Nature reviews Cell and Molecular Biology has an excellent freely accessible supplement called the systems biology user guide. In it are various sections that talk of the applications and challenges facing systems biology. One of them is an essay on education for systems level biologists titled “Back to the future.”
The essay talks of how the graduate level scientists are hardly trained to appreciate the interdependence of modern research on concepts across physics mathematics and biology. Thus most undergraduate science majors regardless of their ” concentration” don’t really know much of disciplines outside of hwat they focus on . Consequently later at the graduate level, they are quite at a loss working on problems like systems biology which clearly require a firm grasp of concepts across all of these disciplines. The article addresses the question of the time and format to teach these concepts to future scientists and concludes that an undergraduate introductory class in biology is probably the best time to commence such an education. Wingreen and Botstein then relate their experiences in conducting a seminar class at Princeton which was targeted at early graduate students made up of a mix of students with biology, physics and math backgrounds.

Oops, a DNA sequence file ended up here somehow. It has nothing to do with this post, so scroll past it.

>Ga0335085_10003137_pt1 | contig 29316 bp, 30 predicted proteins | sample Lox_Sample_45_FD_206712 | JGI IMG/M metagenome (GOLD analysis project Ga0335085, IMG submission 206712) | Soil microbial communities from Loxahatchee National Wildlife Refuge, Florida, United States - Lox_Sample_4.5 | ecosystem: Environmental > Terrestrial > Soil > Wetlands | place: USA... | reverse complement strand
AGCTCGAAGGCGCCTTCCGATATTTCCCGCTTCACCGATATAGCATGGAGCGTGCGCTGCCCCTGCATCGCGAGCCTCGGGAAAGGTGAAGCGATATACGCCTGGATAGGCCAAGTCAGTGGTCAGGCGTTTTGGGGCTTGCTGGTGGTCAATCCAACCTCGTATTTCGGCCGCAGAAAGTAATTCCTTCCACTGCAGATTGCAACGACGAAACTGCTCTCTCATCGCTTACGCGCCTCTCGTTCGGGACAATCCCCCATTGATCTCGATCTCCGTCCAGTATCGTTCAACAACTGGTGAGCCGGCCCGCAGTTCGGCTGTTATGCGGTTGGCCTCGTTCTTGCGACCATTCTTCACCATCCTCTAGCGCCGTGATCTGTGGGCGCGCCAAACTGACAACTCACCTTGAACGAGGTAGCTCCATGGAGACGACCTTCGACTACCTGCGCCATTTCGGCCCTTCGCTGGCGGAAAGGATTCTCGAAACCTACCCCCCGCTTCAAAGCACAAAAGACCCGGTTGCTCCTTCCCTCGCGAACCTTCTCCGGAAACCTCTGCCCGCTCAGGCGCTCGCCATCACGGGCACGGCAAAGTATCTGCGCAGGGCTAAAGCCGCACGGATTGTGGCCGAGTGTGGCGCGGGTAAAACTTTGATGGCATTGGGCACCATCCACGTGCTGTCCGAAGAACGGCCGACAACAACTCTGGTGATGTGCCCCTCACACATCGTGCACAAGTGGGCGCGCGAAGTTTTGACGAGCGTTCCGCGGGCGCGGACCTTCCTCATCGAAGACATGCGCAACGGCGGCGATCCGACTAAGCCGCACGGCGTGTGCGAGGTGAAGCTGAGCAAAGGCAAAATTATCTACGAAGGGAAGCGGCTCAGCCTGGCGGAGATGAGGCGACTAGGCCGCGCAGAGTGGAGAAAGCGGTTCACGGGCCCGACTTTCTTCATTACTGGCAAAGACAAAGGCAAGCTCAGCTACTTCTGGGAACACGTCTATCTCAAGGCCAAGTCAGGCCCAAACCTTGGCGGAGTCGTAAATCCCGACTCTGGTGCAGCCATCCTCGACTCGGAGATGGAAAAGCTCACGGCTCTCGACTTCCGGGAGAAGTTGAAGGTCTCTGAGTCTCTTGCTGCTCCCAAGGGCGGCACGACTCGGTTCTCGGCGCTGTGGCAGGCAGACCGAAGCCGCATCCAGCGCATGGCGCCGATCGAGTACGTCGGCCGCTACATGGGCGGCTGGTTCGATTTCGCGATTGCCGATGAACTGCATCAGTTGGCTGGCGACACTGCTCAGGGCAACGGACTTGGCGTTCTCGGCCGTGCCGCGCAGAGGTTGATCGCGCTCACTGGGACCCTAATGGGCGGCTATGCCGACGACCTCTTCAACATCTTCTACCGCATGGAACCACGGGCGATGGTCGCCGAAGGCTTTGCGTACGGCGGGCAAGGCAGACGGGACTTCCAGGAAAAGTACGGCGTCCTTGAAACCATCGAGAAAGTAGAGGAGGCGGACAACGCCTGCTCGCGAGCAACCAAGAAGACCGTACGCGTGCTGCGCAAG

The Seminar class used classic papers from early and relatively recent “Biology” that drew on skills across the three fields . Each paper represented a major breakthrough in Biological understanding due to a combination of keen mathematical and physical insights applied to a biological observation.
Interestingly almost all these classical papers came from the 1940s to 1990s, a time that the authors observe ” biologists’ and physical scientists’ educations were less different than they are today”.
The seminar course at Princeton serves as an interesting model to educate future graduate students to prepare them to function and research in the systems world. A lot of the lessons in these early papers are curiously being re-learnt by modern day practitioners of systems biology. I think it will serve anyone wishing to appreciate the systems perspective immensely to re-read some of these classic papers.
I for one being a trained reductionist plant to go and read all of these classic papers and attempt to “re-educate” myself . Hopefully this will help me get a better grasp of the systems approach and develop a more quantitative frame of mind.
refs: Mol 515 at Princeton